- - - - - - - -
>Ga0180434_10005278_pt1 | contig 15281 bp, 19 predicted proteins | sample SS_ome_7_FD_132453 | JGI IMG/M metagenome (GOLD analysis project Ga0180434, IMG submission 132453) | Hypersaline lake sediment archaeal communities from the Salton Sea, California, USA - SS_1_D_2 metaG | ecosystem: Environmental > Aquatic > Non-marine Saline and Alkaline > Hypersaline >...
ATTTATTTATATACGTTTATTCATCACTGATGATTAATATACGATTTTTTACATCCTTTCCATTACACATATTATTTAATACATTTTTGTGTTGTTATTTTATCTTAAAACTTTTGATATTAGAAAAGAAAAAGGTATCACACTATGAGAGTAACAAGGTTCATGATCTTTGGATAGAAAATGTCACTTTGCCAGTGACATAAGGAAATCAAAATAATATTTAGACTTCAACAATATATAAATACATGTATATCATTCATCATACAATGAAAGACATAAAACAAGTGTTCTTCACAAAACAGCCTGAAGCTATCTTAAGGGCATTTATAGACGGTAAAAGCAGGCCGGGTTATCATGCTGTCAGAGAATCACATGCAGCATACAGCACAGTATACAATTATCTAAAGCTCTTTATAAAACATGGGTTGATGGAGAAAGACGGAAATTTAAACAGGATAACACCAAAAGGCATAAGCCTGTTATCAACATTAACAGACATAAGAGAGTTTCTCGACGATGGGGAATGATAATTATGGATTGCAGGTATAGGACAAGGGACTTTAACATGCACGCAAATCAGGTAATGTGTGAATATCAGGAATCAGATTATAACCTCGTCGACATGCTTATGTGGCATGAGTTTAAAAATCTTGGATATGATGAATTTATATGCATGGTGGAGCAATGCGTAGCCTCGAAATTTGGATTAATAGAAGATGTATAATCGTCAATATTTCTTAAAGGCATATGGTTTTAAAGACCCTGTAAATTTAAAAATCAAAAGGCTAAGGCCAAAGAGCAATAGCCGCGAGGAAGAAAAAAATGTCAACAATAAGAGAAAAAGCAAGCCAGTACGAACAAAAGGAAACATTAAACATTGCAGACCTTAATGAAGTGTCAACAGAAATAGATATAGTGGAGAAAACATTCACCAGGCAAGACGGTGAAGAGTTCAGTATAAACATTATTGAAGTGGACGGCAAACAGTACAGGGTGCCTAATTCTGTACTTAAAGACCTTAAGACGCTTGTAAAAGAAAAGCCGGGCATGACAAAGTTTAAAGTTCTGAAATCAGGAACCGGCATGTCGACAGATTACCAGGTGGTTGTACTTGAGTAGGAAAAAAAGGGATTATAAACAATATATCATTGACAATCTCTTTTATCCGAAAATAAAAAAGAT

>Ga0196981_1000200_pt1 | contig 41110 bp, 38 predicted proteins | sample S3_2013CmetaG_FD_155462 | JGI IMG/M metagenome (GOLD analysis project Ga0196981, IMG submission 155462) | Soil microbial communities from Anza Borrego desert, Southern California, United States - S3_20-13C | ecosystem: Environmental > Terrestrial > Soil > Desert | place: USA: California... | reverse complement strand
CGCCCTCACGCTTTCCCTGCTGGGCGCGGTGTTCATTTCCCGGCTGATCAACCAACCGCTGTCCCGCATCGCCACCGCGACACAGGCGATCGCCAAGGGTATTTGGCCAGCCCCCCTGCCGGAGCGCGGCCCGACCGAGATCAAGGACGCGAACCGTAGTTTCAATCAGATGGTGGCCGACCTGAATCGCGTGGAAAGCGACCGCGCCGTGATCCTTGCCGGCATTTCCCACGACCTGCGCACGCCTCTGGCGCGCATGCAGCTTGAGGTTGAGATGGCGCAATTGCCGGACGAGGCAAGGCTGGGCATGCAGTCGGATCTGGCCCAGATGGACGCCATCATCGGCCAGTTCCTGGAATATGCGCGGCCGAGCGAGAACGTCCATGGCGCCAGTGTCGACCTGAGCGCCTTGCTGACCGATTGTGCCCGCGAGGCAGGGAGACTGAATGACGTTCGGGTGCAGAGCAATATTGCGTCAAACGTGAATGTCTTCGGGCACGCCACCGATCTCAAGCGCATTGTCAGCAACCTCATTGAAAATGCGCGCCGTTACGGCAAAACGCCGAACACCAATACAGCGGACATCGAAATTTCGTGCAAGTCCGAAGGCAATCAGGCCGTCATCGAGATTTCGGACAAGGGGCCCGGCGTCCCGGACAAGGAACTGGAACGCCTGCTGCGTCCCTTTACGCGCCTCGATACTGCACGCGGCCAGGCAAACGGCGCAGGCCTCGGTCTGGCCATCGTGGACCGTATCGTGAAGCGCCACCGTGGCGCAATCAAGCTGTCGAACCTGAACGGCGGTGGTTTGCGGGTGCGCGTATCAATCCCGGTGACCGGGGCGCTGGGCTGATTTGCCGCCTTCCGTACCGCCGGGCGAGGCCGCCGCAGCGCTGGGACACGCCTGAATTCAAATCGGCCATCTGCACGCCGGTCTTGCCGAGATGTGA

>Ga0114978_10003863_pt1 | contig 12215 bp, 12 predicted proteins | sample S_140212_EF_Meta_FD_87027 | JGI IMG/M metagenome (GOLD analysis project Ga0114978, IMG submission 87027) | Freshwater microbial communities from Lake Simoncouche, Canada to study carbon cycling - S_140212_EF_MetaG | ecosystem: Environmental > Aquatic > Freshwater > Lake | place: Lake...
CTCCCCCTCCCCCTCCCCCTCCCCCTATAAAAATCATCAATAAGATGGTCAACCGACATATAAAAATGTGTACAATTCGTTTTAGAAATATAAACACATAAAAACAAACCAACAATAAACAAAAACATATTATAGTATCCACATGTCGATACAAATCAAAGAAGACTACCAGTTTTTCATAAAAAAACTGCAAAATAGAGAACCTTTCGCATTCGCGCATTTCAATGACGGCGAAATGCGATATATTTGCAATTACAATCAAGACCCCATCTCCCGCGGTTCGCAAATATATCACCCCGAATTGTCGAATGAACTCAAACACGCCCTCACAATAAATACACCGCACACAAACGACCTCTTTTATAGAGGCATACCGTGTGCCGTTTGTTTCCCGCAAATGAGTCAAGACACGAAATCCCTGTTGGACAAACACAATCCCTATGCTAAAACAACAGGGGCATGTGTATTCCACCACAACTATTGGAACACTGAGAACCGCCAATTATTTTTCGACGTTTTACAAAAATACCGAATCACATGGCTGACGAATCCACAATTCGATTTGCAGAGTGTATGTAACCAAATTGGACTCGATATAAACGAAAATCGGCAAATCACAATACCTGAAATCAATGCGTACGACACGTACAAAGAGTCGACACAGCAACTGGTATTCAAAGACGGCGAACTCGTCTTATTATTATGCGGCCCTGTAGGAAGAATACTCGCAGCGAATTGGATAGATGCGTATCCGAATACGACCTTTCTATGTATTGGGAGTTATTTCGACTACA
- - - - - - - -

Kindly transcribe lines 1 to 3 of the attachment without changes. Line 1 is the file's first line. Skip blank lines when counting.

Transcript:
>Ga0180434_10005278_pt1 | contig 15281 bp, 19 predicted proteins | sample SS_ome_7_FD_132453 | JGI IMG/M metagenome (GOLD analysis project Ga0180434, IMG submission 132453) | Hypersaline lake sediment archaeal communities from the Salton Sea, California, USA - SS_1_D_2 metaG | ecosystem: Environmental > Aquatic > Non-marine Saline and Alkaline > Hypersaline >...
ATTTATTTATATACGTTTATTCATCACTGATGATTAATATACGATTTTTTACATCCTTTCCATTACACATATTATTTAATACATTTTTGTGTTGTTATTTTATCTTAAAACTTTTGATATTAGAAAAGAAAAAGGTATCACACTATGAGAGTAACAAGGTTCATGATCTTTGGATAGAAAATGTCACTTTGCCAGTGACATAAGGAAATCAAAATAATATTTAGACTTCAACAATATATAAATACATGTATATCATTCATCATACAATGAAAGACATAAAACAAGTGTTCTTCACAAAACAGCCTGAAGCTATCTTAAGGGCATTTATAGACGGTAAAAGCAGGCCGGGTTATCATGCTGTCAGAGAATCACATGCAGCATACAGCACAGTATACAATTATCTAAAGCTCTTTATAAAACATGGGTTGATGGAGAAAGACGGAAATTTAAACAGGATAACACCAAAAGGCATAAGCCTGTTATCAACATTAACAGACATAAGAGAGTTTCTCGACGATGGGGAATGATAATTATGGATTGCAGGTATAGGACAAGGGACTTTAACATGCACGCAAATCAGGTAATGTGTGAATATCAGGAATCAGATTATAACCTCGTCGACATGCTTATGTGGCATGAGTTTAAAAATCTTGGATATGATGAATTTATATGCATGGTGGAGCAATGCGTAGCCTCGAAATTTGGATTAATAGAAGATGTATAATCGTCAATATTTCTTAAAGGCATATGGTTTTAAAGACCCTGTAAATTTAAAAATCAAAAGGCTAAGGCCAAAGAGCAATAGCCGCGAGGAAGAAAAAAATGTCAACAATAAGAGAAAAAGCAAGCCAGTACGAACAAAAGGAAACATTAAACATTGCAGACCTTAATGAAGTGTCAACAGAAATAGATATAGTGGAGAAAACATTCACCAGGCAAGACGGTGAAGAGTTCAGTATAAACATTATTGAAGTGGACGGCAAACAGTACAGGGTGCCTAATTCTGTACTTAAAGACCTTAAGACGCTTGTAAAAGAAAAGCCGGGCATGACAAAGTTTAAAGTTCTGAAATCAGGAACCGGCATGTCGACAGATTACCAGGTGGTTGTACTTGAGTAGGAAAAAAAGGGATTATAAACAATATATCATTGACAATCTCTTTTATCCGAAAATAAAAAAGAT

>Ga0196981_1000200_pt1 | contig 41110 bp, 38 predicted proteins | sample S3_2013CmetaG_FD_155462 | JGI IMG/M metagenome (GOLD analysis project Ga0196981, IMG submission 155462) | Soil microbial communities from Anza Borrego desert, Southern California, United States - S3_20-13C | ecosystem: Environmental > Terrestrial > Soil > Desert | place: USA: California... | reverse complement strand